ROVANIEMI, FINLAND — Secretary of State Mike Pompeo delivered a speech filled with sharp jabs and barbs at China and Russia a day ahead of an annual Arctic Council Ministerial meeting with member nations in Finland.
He warned the eight members of the Arctic Council of Chinese encroachment and increasing Russian militarization in a region rich with natural resources and emerging sea lanes.
“We’re entering a new age of strategic engagement in the Arctic, complete with new threats to Arctic interests,” he said. “The region has become an arena of global power and competition. And the eight Arctic States must adapt to this new future.”
The Council’s eight members include the Canada, Denmark, Finland, Iceland, Norway, Russia, Sweden, and the United States. While China is not a member state of the Arctic Council, it gained observer status in 2013.
Pompeo said China’s observer status in the Council is “contingent upon its respect for the sovereign rights of Arctic states,” but that China’s “words and actions raise doubts about its intentions.”
Pompeo said China’s investment of nearly $90 billion in the Arctic between 2012 and 2017 reflected “national security ambitions,” instead of the region’s economic interests.
“Beijing attempts to develop critical infrastructure using Chinese money, Chinese companies, and Chinese workers — in some cases, to establish a permanent Chinese security presence,” he said. Those investments, he said, are “all part of a familiar pattern.”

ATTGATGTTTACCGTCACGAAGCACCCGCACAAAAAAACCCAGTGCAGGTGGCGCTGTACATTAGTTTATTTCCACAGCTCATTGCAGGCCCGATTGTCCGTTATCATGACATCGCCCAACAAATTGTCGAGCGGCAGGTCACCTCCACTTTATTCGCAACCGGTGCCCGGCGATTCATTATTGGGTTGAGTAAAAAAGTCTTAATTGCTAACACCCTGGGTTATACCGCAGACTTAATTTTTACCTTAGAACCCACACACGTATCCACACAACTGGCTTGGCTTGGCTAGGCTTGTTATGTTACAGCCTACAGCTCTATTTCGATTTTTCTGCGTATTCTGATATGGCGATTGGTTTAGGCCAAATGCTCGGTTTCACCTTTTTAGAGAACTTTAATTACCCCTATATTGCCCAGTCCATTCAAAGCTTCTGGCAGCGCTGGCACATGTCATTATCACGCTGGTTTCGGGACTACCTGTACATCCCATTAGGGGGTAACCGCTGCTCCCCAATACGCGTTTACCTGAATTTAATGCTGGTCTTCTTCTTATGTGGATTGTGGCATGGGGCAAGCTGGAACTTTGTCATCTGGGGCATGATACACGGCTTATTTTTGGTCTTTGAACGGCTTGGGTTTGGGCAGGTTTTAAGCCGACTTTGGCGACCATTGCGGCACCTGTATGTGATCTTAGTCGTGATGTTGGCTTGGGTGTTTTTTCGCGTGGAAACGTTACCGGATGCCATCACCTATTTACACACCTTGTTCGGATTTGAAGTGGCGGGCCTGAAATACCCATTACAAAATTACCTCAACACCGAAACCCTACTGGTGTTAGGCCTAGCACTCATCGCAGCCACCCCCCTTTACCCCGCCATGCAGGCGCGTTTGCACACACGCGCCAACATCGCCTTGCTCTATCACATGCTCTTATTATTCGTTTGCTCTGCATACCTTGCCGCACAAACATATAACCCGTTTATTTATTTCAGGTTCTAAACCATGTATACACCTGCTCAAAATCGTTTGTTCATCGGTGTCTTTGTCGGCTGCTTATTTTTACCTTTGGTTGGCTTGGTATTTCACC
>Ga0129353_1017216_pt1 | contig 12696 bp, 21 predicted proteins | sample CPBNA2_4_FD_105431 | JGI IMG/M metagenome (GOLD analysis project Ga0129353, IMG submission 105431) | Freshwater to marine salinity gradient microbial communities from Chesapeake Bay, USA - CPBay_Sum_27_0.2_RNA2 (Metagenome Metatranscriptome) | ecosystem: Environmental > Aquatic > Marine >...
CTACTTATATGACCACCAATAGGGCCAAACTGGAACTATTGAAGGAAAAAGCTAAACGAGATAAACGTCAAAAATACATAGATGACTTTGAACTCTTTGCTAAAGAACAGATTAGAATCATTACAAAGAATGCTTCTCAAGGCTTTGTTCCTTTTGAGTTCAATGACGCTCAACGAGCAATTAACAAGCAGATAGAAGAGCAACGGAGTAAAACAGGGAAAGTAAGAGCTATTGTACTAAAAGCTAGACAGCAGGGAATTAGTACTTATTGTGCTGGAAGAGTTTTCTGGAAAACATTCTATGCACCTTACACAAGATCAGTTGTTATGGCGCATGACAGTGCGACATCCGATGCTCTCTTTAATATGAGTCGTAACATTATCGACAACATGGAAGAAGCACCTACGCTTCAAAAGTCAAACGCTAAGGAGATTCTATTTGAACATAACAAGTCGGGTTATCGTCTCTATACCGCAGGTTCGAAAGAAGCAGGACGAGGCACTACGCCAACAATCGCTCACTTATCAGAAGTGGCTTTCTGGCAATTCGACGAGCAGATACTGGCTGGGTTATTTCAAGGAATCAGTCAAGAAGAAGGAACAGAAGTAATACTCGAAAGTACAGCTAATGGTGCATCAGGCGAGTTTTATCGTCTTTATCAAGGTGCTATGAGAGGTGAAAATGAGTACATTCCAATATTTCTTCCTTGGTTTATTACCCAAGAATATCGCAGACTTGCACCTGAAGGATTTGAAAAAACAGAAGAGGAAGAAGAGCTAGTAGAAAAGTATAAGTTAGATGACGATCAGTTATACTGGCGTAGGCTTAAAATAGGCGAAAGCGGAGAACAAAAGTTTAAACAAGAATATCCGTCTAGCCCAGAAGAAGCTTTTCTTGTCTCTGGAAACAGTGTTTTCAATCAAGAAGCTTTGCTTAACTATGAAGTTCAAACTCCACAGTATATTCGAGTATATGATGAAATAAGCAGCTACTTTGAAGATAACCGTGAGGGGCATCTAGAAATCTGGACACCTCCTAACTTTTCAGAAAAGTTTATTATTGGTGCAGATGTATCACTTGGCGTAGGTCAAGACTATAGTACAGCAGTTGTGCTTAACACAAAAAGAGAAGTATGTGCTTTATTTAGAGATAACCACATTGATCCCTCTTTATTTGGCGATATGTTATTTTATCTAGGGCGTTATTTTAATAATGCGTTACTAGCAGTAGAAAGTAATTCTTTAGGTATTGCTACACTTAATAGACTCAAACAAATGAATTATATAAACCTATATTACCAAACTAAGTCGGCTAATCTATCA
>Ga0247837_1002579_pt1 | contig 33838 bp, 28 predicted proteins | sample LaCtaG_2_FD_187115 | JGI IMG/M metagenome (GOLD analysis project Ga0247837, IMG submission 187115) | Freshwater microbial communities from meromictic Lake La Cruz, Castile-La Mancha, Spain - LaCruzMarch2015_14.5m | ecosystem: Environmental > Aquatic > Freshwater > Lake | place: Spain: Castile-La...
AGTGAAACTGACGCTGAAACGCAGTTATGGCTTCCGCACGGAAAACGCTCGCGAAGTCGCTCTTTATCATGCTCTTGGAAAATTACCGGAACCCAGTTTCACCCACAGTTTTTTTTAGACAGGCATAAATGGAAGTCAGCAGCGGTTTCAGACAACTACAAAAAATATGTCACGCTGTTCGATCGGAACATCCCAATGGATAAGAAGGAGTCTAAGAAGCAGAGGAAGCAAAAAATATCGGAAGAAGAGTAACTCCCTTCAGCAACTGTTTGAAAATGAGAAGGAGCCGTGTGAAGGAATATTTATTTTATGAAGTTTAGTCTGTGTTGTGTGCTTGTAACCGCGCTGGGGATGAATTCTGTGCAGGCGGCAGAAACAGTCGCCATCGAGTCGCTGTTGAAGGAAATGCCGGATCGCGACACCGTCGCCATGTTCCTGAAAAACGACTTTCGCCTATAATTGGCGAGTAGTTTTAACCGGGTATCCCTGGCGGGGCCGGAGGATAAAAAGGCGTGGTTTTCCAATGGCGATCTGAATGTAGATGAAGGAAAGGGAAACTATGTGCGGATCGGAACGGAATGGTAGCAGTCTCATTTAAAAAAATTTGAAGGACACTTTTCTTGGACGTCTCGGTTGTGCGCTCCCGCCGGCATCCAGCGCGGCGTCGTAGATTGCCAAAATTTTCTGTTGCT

He cited cases where Chinese investments have gone south, or where Chinese activities contributed to increased regional tensions and environmental devastation.
Do we want Arctic nations broadly, or indigenous communities specifically, to go the way of former governments in Sri Lanka or Malaysia, ensnared by debt and corruption?
Do we want crucial Arctic infrastructure to end up like Chinese-constructed roads in Ethiopia, crumbling and dangerous after only a few years?
Do we want the Arctic Ocean to transform into a new South China Sea, fraught with militarization and competing territorial claims?
Do we want the fragile Arctic environment exposed to the same ecological devastation caused by China’s fishing fleet in the seas off its coast, or unregulated industrial activity in its own country? The answers should be clear.
He also noted a Pentagon report released last week that said China could use its growing civilian research presence in the Arctic to strengthen its military presence, and possibly deploy submarines to the region as a deterrent against nuclear attacks.
Pompeo also cast doubt over Beijing’s claim to be a “Near-Arctic State.”
“The shortest distance between China and the Arctic Circle is 900 miles. There are only Arctic States and Non-Arctic States. No third category exists — and claiming otherwise entitles China to exactly nothing,” he said.
In contrast, Pompeo described the U.S.’s claims to being an Arctic nation, saying that even before the purchase of Alaska, U.S. ties to the region have “stretched back for decades.”
“Now here we are, multiple generations later. This is our time to appreciate it like never before. This is America’s moment to stand up as an Arctic nation, for the Arctic’s future,” he said.
Pompeo also blasted Russia, who unlike China, is a Council member.
He said the U.S. is concerned about Russia’s claim over international waters of the Northern Sea Route, and its newly announced plans to connect it with China’s Maritime Silk Road.